China’s benchmark stock index fell for the first time in three days as banks declined after policy makers boosted the amount of money that lenders must set aside, overshadowing gains for consumer staple producers.
China Construction Bank Corp. dropped 2.3 percent after the central bank ordered a 50 basis point increase in reserve ratios. Poly Real Estate Group Co. lost 1.2 percent on concern mortgage lending will decline. Gansu Dunhuang Seed Co. paced an advance by agricultural companies after Goldman Sachs Group Inc. said grain prices will rise next year, while ZTE Corp. rose among telecommunication companies on speculation the government will provide support to the technology industry.
Investors “should use this opportunity to buy on dips for organic growth sectors, such as agriculture machinery, software and advanced manufacturing and even the consumer sectors, like food and beverage, department stores and supermarkets,” said Steven Sun, head of China equity strategy at HSBC Holdings Plc, in an interview with Bloomberg Television today.
The Shanghai Composite Index, which tracks the bigger of China’s stock exchanges, dropped 4.20, or 0.2 percent, to 2,884.37 at the 3 p.m. close, extending declines after its biggest two-week decline since May on speculation that monetary tightening will crimp economic growth. More than two stocks rose for each that fell today on the gauge, which swung between gains and losses more than 10 times. The CSI 300 Index slid 0.2 percent to 3,171.94.
The reserve ratio increase announced by the People’s Bank of China on Nov. 19 to cool the fastest rise in consumer prices in two years was the second in two weeks. The move came after Premier Wen Jiabao held a Cabinet meeting earlier last week and called for a crackdown on speculation in agricultural goods, saying price controls may be needed on “daily necessities.”
Regional authorities must report before Nov. 30 on their progress in stabilizing prices of essential services and goods including food, the State Council said in a Nov. 20 circular on its website. The notice also formally stated measures to ease inflationary pressures as formulated in the meeting chaired by Wen.
A gauge tracking financial companies slid 1.2 percent, the most among the CSI 300. Construction Bank, the country’s second-largest lender, lost 2.3 percent to 4.67 yuan, the lowest close since Oct. 12. Agricultural Bank of China Ltd., the third biggest, retreated 1.1 percent to 2.65 yuan. Poly Real Estate, the second-largest developer, declined 1.2 percent to 12.25 yuan.
“When a country is in an inflation-fighting mode, it’s typically not good for equities,” said Jim Oberweis, who oversees $10.3 billion as the president of Oberweis Asset Management Inc., in Lisle, Illinois, on Nov. 19. “The growth story is still positive, but I’m a little concerned that inflation will be a cap on the stocks.”
The Shanghai Composite has lost 8.7 percent since reaching a seven-month high on Nov. 8 on speculation the government will raise interest rates and impose price controls.
Officials are seeking to rein in the money supply after the Federal Reserve expanded U.S. stimulus with a plan to buy $600 billion of Treasuries, spurring capital flows into Asia.
Inflows of money from the trade surplus, foreign direct investment, and investors betting on gains by the yuan threaten to propel consumer prices after unprecedented lending by banks flooded the economy with cash from late 2008. Consumer prices rose 4.4 percent in October from a year earlier.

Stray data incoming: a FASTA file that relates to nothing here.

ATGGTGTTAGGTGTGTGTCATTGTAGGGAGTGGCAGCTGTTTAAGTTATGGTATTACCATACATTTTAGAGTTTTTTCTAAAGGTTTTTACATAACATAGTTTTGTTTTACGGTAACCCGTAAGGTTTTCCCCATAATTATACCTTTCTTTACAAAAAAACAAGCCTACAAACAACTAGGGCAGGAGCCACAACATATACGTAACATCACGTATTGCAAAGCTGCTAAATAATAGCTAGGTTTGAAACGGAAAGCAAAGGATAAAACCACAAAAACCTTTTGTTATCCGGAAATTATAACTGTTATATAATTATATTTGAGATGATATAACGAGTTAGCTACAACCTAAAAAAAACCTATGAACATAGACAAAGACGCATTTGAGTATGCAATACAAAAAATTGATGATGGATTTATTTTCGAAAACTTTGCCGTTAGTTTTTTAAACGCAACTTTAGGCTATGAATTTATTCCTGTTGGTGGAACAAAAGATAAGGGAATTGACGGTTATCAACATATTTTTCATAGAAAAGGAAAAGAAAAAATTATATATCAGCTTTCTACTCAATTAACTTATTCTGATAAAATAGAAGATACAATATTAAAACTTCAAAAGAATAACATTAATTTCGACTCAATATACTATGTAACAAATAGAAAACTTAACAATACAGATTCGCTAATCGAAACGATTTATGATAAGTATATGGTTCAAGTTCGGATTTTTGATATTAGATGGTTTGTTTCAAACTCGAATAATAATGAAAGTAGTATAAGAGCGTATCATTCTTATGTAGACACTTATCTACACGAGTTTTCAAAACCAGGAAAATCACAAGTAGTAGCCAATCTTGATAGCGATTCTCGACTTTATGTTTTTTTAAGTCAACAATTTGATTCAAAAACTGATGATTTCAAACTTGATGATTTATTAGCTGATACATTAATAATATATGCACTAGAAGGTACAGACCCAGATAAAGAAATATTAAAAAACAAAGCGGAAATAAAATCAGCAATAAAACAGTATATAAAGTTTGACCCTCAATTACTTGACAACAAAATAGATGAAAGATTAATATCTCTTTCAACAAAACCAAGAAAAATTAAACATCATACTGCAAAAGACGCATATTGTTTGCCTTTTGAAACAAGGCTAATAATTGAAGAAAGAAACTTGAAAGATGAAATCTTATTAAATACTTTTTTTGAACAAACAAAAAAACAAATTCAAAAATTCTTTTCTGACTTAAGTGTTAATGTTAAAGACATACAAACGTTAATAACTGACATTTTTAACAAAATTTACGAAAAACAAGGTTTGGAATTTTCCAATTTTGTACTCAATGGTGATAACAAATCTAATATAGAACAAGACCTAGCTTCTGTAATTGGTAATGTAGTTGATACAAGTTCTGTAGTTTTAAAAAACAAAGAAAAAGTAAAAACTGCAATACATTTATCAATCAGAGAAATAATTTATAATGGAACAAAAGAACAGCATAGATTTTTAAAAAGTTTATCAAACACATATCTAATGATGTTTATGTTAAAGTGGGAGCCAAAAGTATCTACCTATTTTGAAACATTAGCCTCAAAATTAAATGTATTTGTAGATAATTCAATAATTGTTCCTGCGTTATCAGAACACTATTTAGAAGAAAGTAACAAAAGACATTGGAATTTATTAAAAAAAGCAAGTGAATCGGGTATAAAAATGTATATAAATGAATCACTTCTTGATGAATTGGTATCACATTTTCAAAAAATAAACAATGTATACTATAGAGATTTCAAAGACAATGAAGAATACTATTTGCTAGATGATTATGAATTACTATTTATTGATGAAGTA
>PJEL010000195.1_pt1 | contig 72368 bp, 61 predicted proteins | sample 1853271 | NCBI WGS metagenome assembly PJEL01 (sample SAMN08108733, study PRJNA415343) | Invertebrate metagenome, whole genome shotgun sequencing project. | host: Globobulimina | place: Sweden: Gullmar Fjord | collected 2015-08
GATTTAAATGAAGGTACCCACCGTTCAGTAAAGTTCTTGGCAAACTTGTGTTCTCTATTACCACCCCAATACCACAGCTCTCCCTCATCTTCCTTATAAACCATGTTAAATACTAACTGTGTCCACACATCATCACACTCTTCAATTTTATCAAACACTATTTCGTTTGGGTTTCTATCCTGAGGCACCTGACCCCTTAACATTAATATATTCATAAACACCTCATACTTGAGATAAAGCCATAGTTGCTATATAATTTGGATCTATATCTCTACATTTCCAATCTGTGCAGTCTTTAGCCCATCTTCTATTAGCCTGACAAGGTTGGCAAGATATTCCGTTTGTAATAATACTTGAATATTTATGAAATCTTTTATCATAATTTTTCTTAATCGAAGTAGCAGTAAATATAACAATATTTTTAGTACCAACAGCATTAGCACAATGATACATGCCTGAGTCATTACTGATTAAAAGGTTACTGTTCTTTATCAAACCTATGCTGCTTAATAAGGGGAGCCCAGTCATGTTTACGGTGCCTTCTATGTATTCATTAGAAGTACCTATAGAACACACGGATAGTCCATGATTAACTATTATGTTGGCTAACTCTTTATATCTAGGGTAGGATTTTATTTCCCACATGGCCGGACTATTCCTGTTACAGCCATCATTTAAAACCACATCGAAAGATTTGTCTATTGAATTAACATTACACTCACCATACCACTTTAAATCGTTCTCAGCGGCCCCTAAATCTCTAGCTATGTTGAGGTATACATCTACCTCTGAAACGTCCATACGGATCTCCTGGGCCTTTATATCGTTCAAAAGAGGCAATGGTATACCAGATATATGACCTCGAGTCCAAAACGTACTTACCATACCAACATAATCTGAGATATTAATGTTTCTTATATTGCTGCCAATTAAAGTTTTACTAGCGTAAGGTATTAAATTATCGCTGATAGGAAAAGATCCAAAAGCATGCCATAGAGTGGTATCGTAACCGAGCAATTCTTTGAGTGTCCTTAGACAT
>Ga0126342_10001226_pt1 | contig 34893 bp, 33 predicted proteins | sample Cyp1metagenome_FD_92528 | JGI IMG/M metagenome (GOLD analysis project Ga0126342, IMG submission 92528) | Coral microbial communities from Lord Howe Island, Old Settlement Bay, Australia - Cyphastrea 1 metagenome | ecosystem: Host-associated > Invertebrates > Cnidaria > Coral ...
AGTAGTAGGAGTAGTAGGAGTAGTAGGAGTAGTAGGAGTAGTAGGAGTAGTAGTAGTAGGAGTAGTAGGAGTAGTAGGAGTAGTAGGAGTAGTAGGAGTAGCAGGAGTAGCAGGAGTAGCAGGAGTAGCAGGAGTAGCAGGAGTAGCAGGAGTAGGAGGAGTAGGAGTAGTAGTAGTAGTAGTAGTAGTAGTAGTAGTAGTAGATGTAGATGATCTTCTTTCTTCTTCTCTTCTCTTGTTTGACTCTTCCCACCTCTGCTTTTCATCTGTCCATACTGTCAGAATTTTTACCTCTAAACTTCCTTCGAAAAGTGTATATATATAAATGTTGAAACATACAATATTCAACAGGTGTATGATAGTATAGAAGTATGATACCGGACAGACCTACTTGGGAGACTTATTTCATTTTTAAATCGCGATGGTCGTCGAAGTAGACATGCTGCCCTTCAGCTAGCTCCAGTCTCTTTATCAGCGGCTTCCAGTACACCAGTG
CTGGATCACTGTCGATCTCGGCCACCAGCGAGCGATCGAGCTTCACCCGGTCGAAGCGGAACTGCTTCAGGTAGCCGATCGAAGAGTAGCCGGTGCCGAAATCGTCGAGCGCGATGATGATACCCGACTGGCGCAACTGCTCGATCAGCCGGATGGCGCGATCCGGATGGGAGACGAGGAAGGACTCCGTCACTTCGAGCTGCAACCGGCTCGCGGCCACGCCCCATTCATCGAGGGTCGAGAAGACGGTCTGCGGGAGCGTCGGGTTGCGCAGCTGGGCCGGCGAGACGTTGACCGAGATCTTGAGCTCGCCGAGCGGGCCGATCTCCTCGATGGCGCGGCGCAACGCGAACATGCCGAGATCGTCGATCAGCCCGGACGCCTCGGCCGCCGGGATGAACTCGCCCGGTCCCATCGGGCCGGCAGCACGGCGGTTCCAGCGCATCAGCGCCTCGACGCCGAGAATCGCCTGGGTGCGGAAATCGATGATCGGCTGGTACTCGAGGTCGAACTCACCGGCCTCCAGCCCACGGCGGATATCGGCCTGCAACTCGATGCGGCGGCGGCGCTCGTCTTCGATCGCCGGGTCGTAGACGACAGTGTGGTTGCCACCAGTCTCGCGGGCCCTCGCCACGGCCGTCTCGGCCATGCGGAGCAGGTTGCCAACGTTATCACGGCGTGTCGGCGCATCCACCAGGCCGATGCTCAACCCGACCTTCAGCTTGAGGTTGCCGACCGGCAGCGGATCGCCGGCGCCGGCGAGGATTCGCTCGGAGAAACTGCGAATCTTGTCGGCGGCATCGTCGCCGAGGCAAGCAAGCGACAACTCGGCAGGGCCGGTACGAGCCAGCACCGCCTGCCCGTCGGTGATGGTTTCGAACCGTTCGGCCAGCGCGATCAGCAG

“People had thought we were nearer the end of the China tightening cycle, and China is now giving a very clear indication that they’re very intent on conquering inflation,” Philippe Langham, who manages the $653 million RBC Emerging Market Fund in London, said in an interview on Nov. 19. “The tightening is being extended further than market participants had thought.”
HSBC Holdings Plc, BNP Paribas SA, Citigroup Inc., Credit Suisse Group AG, UBS AG and Australia & New Zealand Banking Group Ltd. are among lenders predicting that the central bank will add this year to the quarter-point increase that took the benchmark one-year lending rate to 5.56 percent and the one-year deposit rate to 2.5 percent.
The reserves ratio will probably be raised by a further 50 to 100 basis points before year-end, said Lu Zhengwei, a senior economist at Industrial Bank Co. in Shanghai. It’s “very likely” the central bank will also increase interest rates as early as the first half of December, when November inflation figures are due, he said.
Gansu Dunhuang Seed climbed 1.3 percent to 31.94 yuan and Shandong Denghai Seeds Co. increased 0.6 percent to 66.30 yuan. Goldman Sachs initiated coverage of the two companies with “neutral” ratings.
China’s grain prices will “rise steadily” at about 10 percent next year, benefiting the nation’s seed and fertilizer companies, according to a Goldman report by Jessie Pinglun Lai and Chris Shiu.
Other producers of consumer staples also gained. Kweichow Moutai Co., the nation’s biggest maker of baijiu liquor by market value, rose 1.9 percent to 178.51 yuan. Inner Mongolia Yili Industrial Group Co., the largest dairy producer by sales, soared 2.7 percent to 41.77 yuan.
Indexes tracking telecommunications and technology stocks rose at least 4 percent. ZTE, China’s second-biggest phone-equipment maker, gained 5.9 percent to 28 yuan, the most since Oct. 8. Zhejiang Dali Technology Co., which develops infrared imaging technology, jumped by the 10 percent daily limit to 37.40 yuan.
The stocks are expected to benefit from the government’s next five-year plan starting 2011, Citic Securities analysts led by Chen Hualiang wrote in a note today. The Shanghai Composite may fluctuate around the 2,800-point level in the “short term” because inflation may ease and the government will strike a balance between growth and tighter lending, they wrote.